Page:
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TEAM ZOELLA SEPTEMBER 13, 2021

Doing Your Bodmin: Spotlight on Checking Your Moles

One aspect of skin health that can be easy to bypass or blissfully ignore is our friendly moles- no not the black velvety mammal, we’re talking the small brown spots or growths on the skin.

Although we weren’t exactly blessed with a summer of hot, sunshine soaked days and the risk of sunburn every time we stepped foot out the door, dermatologists would (quite rightly) wag their (perfectly cared for) fingers and insist that looking after your skin is a top priority no matter the forecast. One aspect of skin health that can be easy to bypass or blissfully ignore is our friendly moles- no not the black velvety mammal, we’re talking the small brown spots or growths on the skin.

In most cases, these pops of personality on the skin are harmless and can happily exist for life without causing any issues, however on occasion, Melanoma (or skin cancer) can begin as a mole, making it essential to keep tabs on your skin’s activity. Whilst it might seem difficult to tell the difference between an a-okay versus problematic mole, there are a few tell-tale signs to look out for that can either offer peace of mind or a sign to head to the GP.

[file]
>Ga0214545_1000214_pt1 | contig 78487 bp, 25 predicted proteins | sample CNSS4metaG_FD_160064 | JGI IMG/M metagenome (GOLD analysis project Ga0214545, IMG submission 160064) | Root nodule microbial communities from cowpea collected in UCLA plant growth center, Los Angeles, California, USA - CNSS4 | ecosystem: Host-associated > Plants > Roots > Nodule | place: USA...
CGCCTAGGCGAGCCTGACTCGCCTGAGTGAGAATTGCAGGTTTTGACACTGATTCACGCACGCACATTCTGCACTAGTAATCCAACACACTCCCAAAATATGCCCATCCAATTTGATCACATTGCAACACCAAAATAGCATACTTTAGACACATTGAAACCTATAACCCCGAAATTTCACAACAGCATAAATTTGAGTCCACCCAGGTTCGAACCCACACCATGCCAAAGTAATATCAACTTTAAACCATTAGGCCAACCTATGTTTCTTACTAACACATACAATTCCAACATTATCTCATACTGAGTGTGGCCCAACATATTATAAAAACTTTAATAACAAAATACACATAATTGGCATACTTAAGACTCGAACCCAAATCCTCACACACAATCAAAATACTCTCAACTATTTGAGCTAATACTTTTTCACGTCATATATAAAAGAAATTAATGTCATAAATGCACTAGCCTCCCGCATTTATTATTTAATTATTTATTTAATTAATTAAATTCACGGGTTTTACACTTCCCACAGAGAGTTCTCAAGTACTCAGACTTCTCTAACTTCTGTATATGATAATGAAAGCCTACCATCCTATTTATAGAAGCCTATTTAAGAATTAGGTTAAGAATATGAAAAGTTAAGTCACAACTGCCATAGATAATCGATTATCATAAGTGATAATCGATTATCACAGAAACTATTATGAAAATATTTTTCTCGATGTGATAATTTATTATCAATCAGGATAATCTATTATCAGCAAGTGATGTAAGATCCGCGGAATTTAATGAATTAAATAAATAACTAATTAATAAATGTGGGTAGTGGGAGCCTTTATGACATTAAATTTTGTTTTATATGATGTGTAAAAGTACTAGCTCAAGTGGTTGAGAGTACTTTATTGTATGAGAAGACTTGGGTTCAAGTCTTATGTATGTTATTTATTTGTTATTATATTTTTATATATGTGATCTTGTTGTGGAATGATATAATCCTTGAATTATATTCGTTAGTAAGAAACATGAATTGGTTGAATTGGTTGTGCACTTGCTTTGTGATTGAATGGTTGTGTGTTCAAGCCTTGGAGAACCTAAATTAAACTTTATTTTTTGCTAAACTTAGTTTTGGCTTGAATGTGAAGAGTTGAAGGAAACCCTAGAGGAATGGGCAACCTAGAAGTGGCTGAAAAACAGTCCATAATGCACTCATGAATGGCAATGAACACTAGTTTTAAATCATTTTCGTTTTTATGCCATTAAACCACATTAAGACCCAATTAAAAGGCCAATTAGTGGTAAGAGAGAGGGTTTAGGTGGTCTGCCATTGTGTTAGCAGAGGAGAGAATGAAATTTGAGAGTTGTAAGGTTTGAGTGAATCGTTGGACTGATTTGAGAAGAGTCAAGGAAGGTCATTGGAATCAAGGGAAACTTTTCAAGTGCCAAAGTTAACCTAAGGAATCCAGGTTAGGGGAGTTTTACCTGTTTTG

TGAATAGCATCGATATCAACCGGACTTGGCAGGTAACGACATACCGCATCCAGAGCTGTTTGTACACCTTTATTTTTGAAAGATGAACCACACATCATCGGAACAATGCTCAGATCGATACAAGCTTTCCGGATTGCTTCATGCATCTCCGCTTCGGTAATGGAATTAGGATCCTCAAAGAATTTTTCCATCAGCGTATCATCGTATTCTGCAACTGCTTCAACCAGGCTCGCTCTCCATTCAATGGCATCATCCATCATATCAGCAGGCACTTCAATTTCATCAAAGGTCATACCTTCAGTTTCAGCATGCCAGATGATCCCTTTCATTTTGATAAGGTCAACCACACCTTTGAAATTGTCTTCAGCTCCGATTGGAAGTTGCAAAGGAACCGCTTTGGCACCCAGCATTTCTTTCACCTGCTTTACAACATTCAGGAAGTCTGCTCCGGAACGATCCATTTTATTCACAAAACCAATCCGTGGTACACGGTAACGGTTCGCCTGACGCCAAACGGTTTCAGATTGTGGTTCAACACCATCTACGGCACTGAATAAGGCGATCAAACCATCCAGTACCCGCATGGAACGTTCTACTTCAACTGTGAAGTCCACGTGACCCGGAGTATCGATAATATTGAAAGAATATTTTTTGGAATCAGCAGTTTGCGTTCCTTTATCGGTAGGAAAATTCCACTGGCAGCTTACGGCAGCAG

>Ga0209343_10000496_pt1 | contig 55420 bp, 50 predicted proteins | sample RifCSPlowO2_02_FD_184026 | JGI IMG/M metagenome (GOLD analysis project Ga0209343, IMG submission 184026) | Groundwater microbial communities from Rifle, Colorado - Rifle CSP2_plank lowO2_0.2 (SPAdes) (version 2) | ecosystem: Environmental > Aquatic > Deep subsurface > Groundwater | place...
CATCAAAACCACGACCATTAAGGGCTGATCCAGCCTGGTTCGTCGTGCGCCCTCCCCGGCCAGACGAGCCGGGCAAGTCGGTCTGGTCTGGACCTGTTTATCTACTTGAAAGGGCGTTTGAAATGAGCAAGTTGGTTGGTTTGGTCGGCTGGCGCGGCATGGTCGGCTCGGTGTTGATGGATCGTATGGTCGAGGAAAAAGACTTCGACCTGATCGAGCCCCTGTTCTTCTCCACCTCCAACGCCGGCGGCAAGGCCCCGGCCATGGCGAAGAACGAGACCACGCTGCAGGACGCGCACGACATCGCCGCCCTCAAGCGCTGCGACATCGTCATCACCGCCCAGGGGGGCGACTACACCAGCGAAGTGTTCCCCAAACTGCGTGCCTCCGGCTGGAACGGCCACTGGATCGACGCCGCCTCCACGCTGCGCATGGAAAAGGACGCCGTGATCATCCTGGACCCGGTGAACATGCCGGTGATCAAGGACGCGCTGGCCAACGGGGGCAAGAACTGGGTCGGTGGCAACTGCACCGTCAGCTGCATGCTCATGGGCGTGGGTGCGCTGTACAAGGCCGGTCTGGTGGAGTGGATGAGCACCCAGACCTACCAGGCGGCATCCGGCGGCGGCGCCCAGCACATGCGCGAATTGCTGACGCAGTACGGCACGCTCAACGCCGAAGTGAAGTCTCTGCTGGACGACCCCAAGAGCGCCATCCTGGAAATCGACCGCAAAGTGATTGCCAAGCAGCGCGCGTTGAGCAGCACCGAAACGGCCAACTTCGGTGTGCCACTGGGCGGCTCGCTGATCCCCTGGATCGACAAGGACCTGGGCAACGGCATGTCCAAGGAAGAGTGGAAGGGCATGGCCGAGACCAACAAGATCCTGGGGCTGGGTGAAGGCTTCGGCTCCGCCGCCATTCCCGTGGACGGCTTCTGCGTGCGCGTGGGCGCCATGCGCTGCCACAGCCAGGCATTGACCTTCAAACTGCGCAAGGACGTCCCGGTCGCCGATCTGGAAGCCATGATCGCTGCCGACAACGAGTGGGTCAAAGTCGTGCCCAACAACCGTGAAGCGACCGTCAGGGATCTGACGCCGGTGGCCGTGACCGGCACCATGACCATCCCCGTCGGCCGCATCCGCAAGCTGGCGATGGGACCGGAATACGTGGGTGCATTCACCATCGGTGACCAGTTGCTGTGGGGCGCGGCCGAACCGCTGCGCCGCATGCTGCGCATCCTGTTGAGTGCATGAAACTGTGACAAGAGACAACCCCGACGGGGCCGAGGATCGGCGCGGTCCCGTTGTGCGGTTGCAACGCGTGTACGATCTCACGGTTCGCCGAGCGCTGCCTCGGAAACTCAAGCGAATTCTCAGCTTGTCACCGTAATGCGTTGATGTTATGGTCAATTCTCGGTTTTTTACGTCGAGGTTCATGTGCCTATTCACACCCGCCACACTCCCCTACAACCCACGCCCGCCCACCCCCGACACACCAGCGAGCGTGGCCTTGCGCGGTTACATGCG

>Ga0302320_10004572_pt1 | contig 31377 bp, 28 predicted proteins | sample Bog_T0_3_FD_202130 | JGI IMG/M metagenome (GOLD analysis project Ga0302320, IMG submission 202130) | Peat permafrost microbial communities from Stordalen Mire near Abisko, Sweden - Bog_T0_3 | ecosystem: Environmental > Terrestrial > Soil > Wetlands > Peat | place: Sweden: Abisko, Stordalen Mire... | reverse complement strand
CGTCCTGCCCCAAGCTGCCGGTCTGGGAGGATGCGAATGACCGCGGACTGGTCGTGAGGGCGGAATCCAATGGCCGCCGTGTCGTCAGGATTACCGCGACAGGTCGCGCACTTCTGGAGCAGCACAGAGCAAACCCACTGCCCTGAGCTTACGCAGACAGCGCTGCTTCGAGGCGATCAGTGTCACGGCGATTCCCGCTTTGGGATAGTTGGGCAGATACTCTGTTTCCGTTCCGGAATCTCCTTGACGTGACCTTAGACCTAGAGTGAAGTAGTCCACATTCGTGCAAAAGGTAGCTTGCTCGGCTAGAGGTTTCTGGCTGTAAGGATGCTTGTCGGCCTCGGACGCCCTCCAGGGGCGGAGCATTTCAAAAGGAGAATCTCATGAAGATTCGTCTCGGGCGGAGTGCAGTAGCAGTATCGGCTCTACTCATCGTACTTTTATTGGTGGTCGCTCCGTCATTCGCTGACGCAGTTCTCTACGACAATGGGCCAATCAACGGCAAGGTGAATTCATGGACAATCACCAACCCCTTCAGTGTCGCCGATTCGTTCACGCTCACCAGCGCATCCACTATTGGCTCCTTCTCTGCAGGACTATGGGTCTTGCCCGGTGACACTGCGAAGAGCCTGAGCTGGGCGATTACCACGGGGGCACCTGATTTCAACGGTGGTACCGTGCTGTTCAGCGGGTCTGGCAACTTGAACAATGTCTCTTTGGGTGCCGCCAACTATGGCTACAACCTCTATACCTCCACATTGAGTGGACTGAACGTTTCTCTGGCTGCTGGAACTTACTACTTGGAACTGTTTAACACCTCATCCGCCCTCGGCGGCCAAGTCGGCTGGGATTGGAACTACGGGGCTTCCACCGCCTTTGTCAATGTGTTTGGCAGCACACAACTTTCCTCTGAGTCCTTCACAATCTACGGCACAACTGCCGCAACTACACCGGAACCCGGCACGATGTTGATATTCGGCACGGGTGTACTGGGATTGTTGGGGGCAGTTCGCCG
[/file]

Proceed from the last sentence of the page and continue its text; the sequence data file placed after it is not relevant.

The skin is our largest organ so let’s get familiar with keeping it as healthy as possible:

First things first, what is a mole?

A mole, or melanocytic nevus, is a cluster of pigmented cells made up of melanin that mostly appear on the skin during childhood and adolescence and are ordinarily harmless. They are typically flat and round and the quantity of moles one has can increase as you get older as a result of factors such as sun exposure. Moles can appear everywhere on anywhere on the body, be it in your eyebrows, underarms of belly button, these little oval friends can be few and far between or populate much of someone’s skin- the most important thing is monitoring changes in your mole activity as time passes.

Common and normal moles are usually no more than 1/4 inch (about 6 millimetres) in diameter and are smooth with a distinct edge. They are usually even in colour and can appear in tan, black, red or pink, but are most commonly brown.